Cybersecurity capabilities of corporates are worrying, finds Accenture benchmark

03 March 2017

As digitalisation continues across a range of sectors, information from businesses and private individuals is increasingly being compromised by lax security. To understand the capabilities of some of the world's largest companies, Accenture developed a global and cross-industry benchmark.

Cybersecurity remains a thorn in the side of many organisations and private individuals, as business secrets and sensitive personal information continues to be stolen and leveraged for criminal, nefarious and inappropriate ends.

While digitalisation creates cost benefits to the operations of organisations, they do come with additional ‘hidden’ cost posts that many companies are not aware of, or are ignore to cut costs. The negative externalities associated with digital technology – here cybercrime – are not without consequence however, with consumers and organisations finding themselves out of pocket, and in some instances, out of business.

Defining performance levels for cybersecurity capabilities

To better understand how some of the world’s largest organisations, those with revenues above $1 billion, are dealing with threats to themselves and their customers and clients, Accenture surveyed 2,000 senior security executives to better understand their respective capabilities.

As part of the research the firm developed 33 distinct capabilities benchmark and measured the performance of participating businesses in each capability. These capabilities cover everything from cyber response readiness to governance and leadership, and are based on the firm’s own methodology.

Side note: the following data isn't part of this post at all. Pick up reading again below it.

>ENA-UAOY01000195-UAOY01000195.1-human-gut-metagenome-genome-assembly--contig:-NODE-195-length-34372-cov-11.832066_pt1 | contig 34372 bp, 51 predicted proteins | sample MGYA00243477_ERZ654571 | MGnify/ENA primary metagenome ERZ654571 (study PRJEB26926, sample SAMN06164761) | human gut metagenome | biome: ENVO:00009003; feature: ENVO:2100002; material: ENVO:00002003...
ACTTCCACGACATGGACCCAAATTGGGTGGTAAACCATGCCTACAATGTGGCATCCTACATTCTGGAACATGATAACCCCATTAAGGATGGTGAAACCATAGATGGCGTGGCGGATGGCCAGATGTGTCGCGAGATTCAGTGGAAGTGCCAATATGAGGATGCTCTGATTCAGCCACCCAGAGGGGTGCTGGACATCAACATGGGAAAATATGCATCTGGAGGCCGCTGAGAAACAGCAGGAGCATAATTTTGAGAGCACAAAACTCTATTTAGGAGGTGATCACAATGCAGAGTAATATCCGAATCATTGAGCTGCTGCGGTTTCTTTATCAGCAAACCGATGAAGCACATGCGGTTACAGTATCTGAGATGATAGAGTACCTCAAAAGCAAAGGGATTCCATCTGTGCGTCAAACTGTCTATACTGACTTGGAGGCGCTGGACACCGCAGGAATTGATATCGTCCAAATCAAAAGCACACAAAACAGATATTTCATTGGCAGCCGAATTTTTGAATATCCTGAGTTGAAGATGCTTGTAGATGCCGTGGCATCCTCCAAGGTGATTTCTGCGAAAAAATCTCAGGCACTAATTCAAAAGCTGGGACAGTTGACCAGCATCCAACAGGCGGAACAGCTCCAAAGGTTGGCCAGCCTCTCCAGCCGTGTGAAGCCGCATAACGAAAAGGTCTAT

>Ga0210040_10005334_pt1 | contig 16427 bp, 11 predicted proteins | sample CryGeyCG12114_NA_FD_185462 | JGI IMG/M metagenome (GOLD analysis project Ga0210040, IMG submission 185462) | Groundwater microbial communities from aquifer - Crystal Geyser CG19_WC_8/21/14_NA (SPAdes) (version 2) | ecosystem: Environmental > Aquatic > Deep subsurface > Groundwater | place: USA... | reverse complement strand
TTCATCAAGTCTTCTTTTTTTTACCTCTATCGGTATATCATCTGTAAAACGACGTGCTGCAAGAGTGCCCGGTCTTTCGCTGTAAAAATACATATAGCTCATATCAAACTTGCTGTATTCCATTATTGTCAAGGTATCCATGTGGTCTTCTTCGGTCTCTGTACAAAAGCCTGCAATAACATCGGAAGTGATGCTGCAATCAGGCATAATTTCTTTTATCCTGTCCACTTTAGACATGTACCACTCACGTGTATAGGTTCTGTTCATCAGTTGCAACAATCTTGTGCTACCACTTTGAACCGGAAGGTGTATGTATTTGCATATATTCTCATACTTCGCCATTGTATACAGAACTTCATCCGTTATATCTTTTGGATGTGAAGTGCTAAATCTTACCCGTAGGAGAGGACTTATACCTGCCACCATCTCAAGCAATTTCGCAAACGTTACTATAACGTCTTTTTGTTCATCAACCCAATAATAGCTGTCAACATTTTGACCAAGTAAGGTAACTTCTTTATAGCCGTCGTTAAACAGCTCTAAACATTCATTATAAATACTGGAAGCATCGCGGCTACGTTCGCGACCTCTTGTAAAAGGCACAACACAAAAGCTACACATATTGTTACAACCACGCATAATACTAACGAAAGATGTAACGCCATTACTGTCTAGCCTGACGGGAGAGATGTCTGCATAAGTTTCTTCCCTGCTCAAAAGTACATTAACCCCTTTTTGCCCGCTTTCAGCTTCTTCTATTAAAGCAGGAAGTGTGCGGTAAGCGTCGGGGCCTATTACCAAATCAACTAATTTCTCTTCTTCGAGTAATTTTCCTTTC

Proportion of respondents in each range of cybersecurity capabilities rated highly competent

The study found that few organisations are rated highly competent by the firm in almost all capabilities, at 4%. Around 16% are competent in more than 21 capabilities. The largest segment, 30% of the surveyed companies, are highly competent in 0-6 of the capabilities, while 21% are capable in 6-10 capabilities.

The research notes that a number of areas, which are integral to a strong defensive posture, have low uptake among respondents, ‘identification of high-value assets and business processes’ and ‘cybersecurity investments for key assets’, for instance, have 27% and 29% respectively with high competence. Business also face issues from an ‘ability to ensure stakeholder involvement’, with cyber security teams often side-lined as a cost post that the leadership doesn’t understand the real need for engaging, creating poor integration.

Security index score by industry

The research also sought to understand the different levels of performance across industry segments, as a % share of high-performance security capabilities.

Communications organisations come first, with a high-performance score in 45% of the 33 categories, followed by banking & capital markets, on 44%. High technology comes in third, on 44%, followed by consumer products, 39%, and insurance, 38%.

The life sciences industry is the poorest performer, with 19% of the 33 categories scored with high-performance, followed by energy, which had an average score of 27%.

Security Index Score by Country